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Global mapping of aerosol properties using neural network
inversions of ground and satellite based data

Final Report Summary - AEROMAP (Global mapping of aerosol properties using neural network<br/>inversions of ground and satellite based data)

The largest uncertainty in current estimates of the planetary radiation budget is due to atmospheric aerosols and has caused the International Panel on Climate Change (IPCC) to call for an urgent expansion of global studies to help monitor and characterise aerosols. Aerosol properties are most routinely monitored by the ground-based aerosol robotic network (AERONET). However, while there is a high density of AERONET instruments in populated areas and megacities, the most dominant sources of aerosol originate from often uninhabited regions like the planet’s deserts, oceans and ice-caps where few instruments exist. There is therefore a lack of knowledge of the overall global spatial and temporal variation of aerosols and their composition. The AEROMAP project was designed to provide a solution to overcome this lack of information without the need to invest in hundreds of new AERONET sites. To achieve this, AEROMAP capitalizes on full-Earth measurements provided daily by satellite remote sensing instruments to produce global maps of aerosol microphysics including the distribution of particle sizes in the atmosphere. In this regard, AEROMAP has developed and validated new data mining tools based on cluster analysis and neural networks to convert satellite measurements into aerosol microphysical properties for different globally-distributed aerosol types – something which has, until now, not been possible from space. The near-daily global maps produced allow for monitoring and classification of aerosols as they move across the Earth’s surface.
The main goals of AEROMAP have been to find a way to partition the globe into distinct aerosol type/mixture and then to code neural network models to convert satellite measurements in each pixel of the global grid to estimates of aerosol microphsics. In addition, AEROMAP aimed to test the feasibility of performing global near real-time monitoring of aerosols and to construct an air quality index from microphysics data to assess climatological risks for issuing early-warning alerts of aerosol impact. It was found that the average global distribution of aerosols can be separated into 10 distinct regions, each having a distinguiable aerosol composition. Neural model models were then successfully trained on over 8 years of daily data in each region and validated for their ability to accurately retrieve aerosol microphysics. As a result, global maps of the size distribution of atmospheric aerosol in each 1x1 degree pixel were produced and used to monitor the evolution of events including volcanic eruptions, urban smog clouds and desert dust storms. AEROMAP’s “virtual observatories” provided access for the first time to the detailed microphysics of aerosol originating from vast and previsouly invisible natural sources over the oceans, deserts and ice caps. AEROMAP has also produced the first near-daily global air quality index maps deduced from aerosol microphysics rather than chemistry. Two indices have been produced to measure the potential impact on health and also visibility.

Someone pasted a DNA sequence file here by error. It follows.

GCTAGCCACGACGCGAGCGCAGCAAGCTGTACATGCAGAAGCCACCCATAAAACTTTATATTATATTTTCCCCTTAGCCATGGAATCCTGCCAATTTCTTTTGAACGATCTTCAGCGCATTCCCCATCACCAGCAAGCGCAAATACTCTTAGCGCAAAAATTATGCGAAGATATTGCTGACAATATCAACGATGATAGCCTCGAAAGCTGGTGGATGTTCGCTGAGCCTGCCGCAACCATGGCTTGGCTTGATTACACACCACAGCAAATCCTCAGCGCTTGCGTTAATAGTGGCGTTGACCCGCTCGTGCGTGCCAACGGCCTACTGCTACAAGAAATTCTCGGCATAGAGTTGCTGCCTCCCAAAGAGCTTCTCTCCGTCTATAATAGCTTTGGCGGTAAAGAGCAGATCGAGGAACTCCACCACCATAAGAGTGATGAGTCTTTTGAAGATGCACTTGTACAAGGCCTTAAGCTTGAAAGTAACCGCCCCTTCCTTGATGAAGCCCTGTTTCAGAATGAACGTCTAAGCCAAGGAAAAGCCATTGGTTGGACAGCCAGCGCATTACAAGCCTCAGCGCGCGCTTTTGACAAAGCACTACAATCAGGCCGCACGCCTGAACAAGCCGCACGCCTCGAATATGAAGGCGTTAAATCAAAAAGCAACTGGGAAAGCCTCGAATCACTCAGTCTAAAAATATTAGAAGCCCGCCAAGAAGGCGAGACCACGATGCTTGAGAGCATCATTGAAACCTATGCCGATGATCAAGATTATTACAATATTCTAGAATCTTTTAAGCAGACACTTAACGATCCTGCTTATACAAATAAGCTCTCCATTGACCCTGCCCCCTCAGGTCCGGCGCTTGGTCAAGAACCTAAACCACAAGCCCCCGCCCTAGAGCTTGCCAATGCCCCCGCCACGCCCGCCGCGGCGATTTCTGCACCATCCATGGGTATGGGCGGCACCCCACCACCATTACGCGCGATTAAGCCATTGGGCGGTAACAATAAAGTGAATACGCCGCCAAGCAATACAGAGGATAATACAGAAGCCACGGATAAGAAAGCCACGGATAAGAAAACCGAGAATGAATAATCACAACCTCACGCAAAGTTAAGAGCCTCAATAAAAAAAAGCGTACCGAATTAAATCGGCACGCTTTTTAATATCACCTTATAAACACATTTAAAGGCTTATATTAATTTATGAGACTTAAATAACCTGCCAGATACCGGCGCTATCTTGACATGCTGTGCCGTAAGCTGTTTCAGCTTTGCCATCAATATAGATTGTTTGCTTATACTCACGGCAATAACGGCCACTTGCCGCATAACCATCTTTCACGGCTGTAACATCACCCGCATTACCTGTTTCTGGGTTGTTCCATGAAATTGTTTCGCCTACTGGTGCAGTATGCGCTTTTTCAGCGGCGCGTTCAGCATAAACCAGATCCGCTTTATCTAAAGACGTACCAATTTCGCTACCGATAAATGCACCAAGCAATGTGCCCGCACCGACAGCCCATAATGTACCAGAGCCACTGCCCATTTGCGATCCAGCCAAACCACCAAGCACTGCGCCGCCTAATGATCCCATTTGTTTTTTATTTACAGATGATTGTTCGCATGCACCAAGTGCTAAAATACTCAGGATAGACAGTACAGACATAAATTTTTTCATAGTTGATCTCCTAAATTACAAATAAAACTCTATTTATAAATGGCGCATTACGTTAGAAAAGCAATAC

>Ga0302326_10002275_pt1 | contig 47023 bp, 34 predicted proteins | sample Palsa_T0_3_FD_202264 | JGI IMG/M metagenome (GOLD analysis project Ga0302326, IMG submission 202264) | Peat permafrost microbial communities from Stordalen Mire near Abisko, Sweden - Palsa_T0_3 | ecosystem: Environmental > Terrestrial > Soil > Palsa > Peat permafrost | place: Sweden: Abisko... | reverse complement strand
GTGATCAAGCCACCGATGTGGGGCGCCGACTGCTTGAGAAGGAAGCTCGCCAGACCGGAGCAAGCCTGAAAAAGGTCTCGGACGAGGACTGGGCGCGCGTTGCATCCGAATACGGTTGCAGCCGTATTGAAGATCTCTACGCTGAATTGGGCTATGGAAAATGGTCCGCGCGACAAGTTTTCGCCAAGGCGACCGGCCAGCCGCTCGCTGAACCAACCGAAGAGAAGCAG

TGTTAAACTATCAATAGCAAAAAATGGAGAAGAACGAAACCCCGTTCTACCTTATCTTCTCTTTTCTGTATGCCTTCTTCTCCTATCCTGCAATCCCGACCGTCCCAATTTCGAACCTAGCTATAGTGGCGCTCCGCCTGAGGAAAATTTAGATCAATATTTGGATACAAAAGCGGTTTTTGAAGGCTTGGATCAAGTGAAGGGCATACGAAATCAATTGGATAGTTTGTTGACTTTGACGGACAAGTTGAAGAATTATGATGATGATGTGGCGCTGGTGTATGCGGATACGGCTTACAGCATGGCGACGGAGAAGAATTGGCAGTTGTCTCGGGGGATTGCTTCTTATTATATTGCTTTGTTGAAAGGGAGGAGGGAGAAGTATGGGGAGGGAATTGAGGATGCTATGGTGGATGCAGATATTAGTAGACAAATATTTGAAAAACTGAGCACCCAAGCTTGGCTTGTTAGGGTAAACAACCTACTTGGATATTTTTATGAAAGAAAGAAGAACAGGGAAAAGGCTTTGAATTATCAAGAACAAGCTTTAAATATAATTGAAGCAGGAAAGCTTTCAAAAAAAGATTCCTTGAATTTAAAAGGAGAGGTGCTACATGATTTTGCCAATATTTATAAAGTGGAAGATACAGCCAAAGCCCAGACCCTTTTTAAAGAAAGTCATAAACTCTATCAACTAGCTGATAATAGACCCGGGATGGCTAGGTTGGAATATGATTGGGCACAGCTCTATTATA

The project has brought together the skills of the fellow Dr Michael Taylor as an experienced researcher in the fields of applied mathematics and computational physics with the expertise of the scientist in charge Dr Stelios Kazadzis in the fields of atmospheric physics, remote sensing and aerosol science at the National Observatory of Athens - a world leading centre for aerosol monitoring. The highly multidisciplinary nature of AEROMAP has meant that it has been able to successfully capitalize on the synthesis and exchange of knowledge, 4 peer-reviewed publications in top journals in the fields of atmospheric physics, chemistry and measurement techniques, as well as 2 conference papers. The aticles published have already accrued a total of 658 PDF downloads and 937 HTML views.
AEROMAP is actively contributing to the provision of new information on one of the most important climate change parameters - the global distribution of aerosol. Until now, it has not been possible to exploit the full-Earth coverage provided by satellite remote sensing in order to globally-characterise aerosols via their microphysical properties. The AEROMAP project demonstrated that this is now possible on a timescale of the order of a couple of days thanks to neural network models. Considering the cost of satellite data acquisition, and especially the large data quantities involved with global modelling, AEROMAP has placed great emphasis on efficient data exploitation so that these new modelling techniques can be readily incorporated into existing operational algorithms. The interest that the published results of the project are generating as indicated by a large number of downloads and online views is helping to raise the profile of the host institute as a centre of excellence in the field and the European Research Area as a pole of attraction for researchers. AEROMAP’s global classification of aerosol types and composition, together with near-daily maps of aerosol microphysics can help funding agencies at the national or regional level better determine where to locate new aerosol monitoring stations. In addition, AEROMAP’s near-realtime global maps of air quality indices that measure the impact of aerosols on health and visibility from space can help to ensure that environmental policy-making decisions will have positive rather than negative repercussions.